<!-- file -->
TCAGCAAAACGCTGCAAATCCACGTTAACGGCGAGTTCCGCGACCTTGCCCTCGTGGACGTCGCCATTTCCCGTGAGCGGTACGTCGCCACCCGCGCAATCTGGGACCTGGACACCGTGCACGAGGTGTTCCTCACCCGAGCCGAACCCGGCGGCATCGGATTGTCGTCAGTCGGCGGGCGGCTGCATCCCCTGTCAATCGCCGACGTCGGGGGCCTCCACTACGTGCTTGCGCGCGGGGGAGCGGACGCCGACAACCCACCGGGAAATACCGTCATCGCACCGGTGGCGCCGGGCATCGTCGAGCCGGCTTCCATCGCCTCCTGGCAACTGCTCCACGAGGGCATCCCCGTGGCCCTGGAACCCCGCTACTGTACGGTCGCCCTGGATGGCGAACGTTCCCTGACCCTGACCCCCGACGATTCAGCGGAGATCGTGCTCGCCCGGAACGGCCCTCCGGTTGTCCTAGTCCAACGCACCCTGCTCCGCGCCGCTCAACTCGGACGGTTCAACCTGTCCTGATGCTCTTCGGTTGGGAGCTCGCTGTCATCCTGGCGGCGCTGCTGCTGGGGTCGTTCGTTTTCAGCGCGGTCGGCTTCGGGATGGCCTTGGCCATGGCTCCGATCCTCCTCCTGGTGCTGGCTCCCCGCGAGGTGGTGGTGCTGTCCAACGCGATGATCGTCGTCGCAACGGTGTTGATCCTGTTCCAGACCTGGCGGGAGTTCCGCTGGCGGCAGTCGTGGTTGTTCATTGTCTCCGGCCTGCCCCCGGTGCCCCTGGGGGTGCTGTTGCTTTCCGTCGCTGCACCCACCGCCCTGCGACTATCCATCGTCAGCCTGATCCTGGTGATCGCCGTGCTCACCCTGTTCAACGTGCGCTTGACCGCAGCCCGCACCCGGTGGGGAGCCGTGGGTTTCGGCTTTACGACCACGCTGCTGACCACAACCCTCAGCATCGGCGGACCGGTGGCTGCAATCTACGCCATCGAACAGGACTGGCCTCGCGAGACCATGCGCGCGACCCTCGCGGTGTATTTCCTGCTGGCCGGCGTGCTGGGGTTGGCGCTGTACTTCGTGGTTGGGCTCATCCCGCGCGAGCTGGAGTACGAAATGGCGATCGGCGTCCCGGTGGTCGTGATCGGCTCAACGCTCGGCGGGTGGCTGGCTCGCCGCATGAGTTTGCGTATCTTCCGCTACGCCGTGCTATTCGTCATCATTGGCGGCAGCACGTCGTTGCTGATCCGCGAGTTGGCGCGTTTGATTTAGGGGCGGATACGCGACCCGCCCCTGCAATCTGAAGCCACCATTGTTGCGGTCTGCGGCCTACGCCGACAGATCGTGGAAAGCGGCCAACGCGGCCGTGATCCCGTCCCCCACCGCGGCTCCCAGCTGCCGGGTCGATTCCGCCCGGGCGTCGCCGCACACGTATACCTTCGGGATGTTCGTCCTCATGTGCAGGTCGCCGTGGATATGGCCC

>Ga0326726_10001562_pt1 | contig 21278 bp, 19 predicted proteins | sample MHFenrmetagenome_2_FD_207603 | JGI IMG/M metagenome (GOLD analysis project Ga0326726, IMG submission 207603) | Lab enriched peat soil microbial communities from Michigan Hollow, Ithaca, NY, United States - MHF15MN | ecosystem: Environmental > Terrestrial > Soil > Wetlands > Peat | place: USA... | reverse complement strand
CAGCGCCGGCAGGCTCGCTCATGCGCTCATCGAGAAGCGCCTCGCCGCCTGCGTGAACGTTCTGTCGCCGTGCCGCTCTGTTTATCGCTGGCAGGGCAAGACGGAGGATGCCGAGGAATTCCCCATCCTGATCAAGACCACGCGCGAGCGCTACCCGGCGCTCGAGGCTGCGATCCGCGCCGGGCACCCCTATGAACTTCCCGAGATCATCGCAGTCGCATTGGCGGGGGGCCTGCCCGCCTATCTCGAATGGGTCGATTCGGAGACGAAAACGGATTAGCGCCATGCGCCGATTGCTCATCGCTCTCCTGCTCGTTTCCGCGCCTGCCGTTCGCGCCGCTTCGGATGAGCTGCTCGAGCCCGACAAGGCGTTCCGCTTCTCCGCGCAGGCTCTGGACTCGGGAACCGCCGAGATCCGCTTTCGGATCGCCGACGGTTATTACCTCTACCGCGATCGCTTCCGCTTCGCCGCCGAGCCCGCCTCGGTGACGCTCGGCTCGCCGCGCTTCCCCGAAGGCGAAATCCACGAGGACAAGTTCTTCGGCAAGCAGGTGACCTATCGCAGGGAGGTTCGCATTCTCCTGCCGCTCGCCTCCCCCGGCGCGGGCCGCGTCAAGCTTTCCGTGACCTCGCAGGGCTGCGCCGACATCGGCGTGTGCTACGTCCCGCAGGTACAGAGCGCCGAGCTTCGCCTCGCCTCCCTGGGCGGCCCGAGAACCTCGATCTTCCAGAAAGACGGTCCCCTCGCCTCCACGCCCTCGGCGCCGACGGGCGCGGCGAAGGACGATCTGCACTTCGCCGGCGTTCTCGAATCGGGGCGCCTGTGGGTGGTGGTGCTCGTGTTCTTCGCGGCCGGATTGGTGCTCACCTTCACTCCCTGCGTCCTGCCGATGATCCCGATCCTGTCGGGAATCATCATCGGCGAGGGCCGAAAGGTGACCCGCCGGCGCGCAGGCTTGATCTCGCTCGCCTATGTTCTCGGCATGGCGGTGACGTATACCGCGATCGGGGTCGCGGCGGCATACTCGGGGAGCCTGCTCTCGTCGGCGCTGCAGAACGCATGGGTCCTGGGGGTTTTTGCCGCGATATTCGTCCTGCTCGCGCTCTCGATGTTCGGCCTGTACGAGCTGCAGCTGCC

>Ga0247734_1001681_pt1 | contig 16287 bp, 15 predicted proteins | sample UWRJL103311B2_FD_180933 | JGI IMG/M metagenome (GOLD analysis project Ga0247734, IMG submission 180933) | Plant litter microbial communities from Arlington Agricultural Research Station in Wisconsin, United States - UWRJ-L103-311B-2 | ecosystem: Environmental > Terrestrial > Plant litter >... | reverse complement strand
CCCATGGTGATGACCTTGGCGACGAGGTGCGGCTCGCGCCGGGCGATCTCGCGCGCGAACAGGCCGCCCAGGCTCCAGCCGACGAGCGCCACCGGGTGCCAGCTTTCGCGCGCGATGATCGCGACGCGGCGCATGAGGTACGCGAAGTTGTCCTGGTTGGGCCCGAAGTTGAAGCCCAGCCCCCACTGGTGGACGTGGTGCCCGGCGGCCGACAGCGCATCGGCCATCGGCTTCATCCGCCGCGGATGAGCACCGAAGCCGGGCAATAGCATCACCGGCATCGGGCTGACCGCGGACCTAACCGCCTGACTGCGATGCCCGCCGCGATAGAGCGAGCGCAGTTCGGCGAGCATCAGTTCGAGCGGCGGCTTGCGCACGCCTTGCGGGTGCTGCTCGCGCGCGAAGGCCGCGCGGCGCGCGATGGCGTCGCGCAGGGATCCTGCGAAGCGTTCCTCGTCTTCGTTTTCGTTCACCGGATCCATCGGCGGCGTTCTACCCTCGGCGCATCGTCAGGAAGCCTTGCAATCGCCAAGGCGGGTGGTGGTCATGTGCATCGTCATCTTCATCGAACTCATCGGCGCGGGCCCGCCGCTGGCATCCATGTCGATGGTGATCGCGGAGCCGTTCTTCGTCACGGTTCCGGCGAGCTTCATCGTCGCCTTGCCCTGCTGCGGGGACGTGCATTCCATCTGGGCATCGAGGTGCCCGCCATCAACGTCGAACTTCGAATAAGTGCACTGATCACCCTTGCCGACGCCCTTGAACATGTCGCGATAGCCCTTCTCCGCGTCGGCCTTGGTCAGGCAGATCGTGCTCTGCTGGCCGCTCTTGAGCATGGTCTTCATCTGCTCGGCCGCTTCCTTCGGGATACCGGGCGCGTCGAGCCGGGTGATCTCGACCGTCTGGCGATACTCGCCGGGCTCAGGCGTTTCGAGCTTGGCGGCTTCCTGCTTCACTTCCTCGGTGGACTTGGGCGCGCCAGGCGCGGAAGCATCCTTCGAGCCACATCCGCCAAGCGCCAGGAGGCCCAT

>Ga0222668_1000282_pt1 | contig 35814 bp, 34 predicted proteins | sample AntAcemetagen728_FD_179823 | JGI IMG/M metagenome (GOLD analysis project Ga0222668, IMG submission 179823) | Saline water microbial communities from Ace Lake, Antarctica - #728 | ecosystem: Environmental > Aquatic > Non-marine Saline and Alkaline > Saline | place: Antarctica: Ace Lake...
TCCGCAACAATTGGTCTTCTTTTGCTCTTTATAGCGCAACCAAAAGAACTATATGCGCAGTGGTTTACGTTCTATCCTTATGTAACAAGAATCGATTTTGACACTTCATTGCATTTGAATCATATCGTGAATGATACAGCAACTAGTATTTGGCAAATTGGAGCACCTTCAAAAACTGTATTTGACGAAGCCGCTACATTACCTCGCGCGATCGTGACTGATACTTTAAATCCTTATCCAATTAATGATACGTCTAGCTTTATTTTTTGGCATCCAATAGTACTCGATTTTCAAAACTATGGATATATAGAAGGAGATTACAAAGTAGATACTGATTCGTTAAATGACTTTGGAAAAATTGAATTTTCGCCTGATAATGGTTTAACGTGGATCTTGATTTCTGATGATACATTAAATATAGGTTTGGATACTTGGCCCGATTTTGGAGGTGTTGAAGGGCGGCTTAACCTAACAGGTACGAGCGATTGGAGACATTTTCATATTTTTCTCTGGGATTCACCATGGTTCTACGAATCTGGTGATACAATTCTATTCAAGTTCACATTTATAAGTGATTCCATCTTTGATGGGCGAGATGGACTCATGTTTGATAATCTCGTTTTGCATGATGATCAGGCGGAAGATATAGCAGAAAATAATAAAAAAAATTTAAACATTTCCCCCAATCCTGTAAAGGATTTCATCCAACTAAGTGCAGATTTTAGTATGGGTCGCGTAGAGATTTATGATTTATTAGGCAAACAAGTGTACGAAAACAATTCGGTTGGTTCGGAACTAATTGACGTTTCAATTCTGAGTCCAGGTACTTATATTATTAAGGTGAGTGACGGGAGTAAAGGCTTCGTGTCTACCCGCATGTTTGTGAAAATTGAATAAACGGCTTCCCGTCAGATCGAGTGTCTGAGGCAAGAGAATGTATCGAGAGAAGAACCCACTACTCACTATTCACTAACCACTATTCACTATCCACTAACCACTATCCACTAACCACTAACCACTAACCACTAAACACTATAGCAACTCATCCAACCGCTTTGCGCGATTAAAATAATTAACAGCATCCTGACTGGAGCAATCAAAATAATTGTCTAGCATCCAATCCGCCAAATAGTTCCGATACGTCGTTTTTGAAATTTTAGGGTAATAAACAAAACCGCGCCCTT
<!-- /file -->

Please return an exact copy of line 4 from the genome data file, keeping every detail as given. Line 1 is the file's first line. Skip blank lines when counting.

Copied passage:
>Ga0247734_1001681_pt1 | contig 16287 bp, 15 predicted proteins | sample UWRJL103311B2_FD_180933 | JGI IMG/M metagenome (GOLD analysis project Ga0247734, IMG submission 180933) | Plant litter microbial communities from Arlington Agricultural Research Station in Wisconsin, United States - UWRJ-L103-311B-2 | ecosystem: Environmental > Terrestrial > Plant litter >... | reverse complement strand